Prison is big business, and working prisoners are a corporation’s dream. Prisoners are being contracted for work right now on a massive scale, and despite the alarming and unsustainable growth of inmate numbers in the United States, incentive to lock people up is only increasing. This is the income that prisons — comprising one of the fastest-growing industries in the United States, backed by Wall Street — depend on:
Now prison labor based in private prisons is a multimillion-dollar industry with its own trade exhibitions, conventions, websites, and mail-order/Internet catalogs (Pelaez 2008). . . . The industry also has direct advertising campaigns, architecture companies, construction companies, investment houses on Wall Street, plumbing supply companies, food supply companies, armed security, and padded cell manufacturing, all of which rival those of any other private industry (Pelaez 2008). Furthermore, private prisoners at the state level produce a variety of goods and services, from clothing to toys to telemarketing and customer service (Erlich 2005). The private federal prison industry also produces nearly all military goods, from uniform helmet to ammunition, along with durable goods ranging from paint to office furniture (Pelaez 2008). (source)
Did you know that corporate stockholders who profit from prison labor lobby for longer sentences? They do this to expand their workforce, and so, according to a study done by the Progressive Labor Party, “the system feeds itself.” The PLP also accuses the prison system of being “an imitation of Nazi Germany” with regards to forced slave labor and concentration camps.
If we look at the history of prison labour in the United States, it becomes immediately apparent that the entire system is birthed out of racism. After the civil wars of the mid-to-late 18th century, the system of hiring prisoners was established in order to continue the slavery that had dominated previous years. This was, of course, a time when racial segregation was legal across the United States:
Prison labor has its roots in slavery. After the 1861-1865 Civil War, a system of “hiring out prisoners” was introduced in order to continue the slavery tradition. Freed slaves were charged with not carrying out their sharecropping commitments (cultivating someone else’s land in exchange for part of the harvest) or petty thievery – which were almost never proven – and were then “hired out” for cotton picking, working in mines and building railroads. From 1870 until 1910 in the state of Georgia, 88% of hired-out convicts were Black. In Alabama, 93% of “hired-out” miners were Black. In Mississippi, a huge prison farm similar to the old slave plantations replaced the system of hiring out convicts. The notorious Parchman plantation existed until 1972.(source)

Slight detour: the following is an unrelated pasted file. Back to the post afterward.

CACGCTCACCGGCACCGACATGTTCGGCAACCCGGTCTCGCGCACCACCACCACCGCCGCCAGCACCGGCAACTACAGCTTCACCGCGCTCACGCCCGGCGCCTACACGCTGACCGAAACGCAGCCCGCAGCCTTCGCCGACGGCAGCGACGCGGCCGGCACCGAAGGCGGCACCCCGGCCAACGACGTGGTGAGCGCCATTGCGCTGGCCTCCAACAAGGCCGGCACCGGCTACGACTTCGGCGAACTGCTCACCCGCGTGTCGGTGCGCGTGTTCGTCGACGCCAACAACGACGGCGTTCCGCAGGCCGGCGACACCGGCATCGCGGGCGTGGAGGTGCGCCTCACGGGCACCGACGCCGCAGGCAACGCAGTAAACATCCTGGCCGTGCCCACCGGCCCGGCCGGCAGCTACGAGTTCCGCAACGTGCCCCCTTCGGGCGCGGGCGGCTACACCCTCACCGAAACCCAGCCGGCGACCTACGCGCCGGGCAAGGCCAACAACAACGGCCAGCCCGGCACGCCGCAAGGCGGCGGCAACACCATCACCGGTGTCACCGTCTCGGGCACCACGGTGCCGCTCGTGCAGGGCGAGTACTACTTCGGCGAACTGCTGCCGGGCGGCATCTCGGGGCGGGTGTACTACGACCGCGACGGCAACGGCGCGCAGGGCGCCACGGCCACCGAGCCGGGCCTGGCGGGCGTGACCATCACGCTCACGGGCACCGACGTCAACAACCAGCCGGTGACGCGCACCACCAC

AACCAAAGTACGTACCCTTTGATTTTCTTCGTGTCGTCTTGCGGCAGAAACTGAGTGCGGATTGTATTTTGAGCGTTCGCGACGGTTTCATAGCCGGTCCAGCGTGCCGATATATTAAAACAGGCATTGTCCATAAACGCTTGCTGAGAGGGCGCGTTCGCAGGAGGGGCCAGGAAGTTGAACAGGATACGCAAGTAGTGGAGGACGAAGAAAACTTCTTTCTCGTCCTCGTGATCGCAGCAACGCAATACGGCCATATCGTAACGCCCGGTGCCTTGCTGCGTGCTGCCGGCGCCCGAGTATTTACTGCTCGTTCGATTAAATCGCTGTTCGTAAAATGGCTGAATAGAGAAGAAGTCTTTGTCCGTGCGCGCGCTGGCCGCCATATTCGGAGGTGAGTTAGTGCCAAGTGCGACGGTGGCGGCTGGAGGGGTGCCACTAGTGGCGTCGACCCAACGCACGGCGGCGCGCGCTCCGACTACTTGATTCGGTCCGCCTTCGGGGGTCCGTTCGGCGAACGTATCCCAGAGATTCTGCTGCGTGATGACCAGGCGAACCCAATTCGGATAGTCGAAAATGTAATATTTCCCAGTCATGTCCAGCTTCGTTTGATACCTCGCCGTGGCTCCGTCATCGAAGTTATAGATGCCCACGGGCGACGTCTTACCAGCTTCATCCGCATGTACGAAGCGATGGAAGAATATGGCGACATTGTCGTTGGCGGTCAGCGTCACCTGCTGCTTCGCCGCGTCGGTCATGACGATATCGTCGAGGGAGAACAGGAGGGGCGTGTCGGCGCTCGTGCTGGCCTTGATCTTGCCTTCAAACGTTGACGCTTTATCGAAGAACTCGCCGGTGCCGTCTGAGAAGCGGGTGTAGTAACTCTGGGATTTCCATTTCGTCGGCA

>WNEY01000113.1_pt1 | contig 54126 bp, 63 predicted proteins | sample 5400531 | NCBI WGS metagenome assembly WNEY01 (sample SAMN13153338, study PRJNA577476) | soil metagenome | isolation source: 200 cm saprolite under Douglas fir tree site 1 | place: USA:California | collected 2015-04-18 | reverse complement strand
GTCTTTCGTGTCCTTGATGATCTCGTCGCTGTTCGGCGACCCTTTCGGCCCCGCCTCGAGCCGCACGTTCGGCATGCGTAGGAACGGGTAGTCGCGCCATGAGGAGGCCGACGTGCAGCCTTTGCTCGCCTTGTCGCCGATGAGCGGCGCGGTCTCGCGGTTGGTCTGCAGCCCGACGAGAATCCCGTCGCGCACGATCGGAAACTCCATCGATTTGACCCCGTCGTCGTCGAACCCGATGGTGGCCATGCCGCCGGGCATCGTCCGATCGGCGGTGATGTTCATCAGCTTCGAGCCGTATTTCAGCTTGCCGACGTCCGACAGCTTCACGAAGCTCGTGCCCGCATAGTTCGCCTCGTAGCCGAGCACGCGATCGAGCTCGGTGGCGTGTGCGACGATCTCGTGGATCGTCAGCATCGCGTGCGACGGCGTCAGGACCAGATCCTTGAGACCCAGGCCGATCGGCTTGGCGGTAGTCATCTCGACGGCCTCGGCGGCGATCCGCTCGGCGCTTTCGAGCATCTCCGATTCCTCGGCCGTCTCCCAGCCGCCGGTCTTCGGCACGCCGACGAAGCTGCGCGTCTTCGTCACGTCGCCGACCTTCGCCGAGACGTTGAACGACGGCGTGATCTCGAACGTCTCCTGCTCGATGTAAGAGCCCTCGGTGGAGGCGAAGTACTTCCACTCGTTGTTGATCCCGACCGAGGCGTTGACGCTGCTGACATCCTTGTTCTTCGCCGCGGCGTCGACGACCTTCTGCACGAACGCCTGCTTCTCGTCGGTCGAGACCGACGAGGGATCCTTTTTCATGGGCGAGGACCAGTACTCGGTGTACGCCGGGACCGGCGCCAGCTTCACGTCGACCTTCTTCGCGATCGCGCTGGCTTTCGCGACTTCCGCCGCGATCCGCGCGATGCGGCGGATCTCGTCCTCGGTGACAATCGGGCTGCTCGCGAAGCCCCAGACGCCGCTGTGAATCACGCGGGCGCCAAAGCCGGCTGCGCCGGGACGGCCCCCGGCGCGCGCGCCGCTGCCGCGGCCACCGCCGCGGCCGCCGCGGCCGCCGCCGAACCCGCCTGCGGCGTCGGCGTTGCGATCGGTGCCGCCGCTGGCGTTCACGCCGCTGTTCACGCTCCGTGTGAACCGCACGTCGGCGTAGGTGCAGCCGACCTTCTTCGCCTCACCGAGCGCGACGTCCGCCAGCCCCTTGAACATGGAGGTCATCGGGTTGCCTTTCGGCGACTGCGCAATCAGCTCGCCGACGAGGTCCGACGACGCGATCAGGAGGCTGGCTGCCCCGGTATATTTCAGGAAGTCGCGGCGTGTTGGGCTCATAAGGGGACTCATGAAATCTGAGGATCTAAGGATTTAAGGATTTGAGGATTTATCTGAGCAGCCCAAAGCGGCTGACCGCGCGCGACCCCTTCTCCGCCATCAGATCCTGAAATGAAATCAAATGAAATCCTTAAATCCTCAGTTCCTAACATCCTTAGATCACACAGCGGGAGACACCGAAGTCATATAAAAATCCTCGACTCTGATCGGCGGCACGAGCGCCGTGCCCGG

Vicky Pelaez, a Peruvian journalist and columnist for The Moscow News, points out that dozens of states have legalized the contracting of prison labor to corporations, which include such names as: IMB, Boeing, Motorola, Microsoft, AT&T, Wireless, Dell, and many more. Some of these inmates are getting approximately $2 a hour. She also outlines how inmates are commonly imported and exported.
A surprising number of well-known corporations are making a killing off of the prison industrial complex, as you can see below.
The state allows inmates to work for the profit of a private corporation, and Whole Foods is one of many companies that takes advantage, buying fish and cheese produced by prison inmates and paying them a rate of .74 cents a day. They then increase the price of the product astronomically – tilapia raised by inmates, for example, sells for $11.99 a pound at Whole Foods — and enjoy all the profits. (source)
It’s no secret that McDonalds is suffering right now; in a world where people are steadily waking up and moving towards a healthier lifestyle, there is no place for such heavily processed and unethical ‘food.’ Yet despite being the world’s most successful fast-food chain, they still source many of their goods from prisons, including their containers, uniforms, and cutlery. The inmates who sew the uniforms hardly make anything. (source)
Although their company policy expressly outlines that forced labor, as well as prison labour, is unacceptable, a large portion of products sold in their stores have been supplied by third-party prison labor factories. Wal-Mart purchases its products from prison farms, where workers are put through several hours of intense labor, in difficult conditions, without sunscreen, water, or food —not to mention, basically working for free. (source)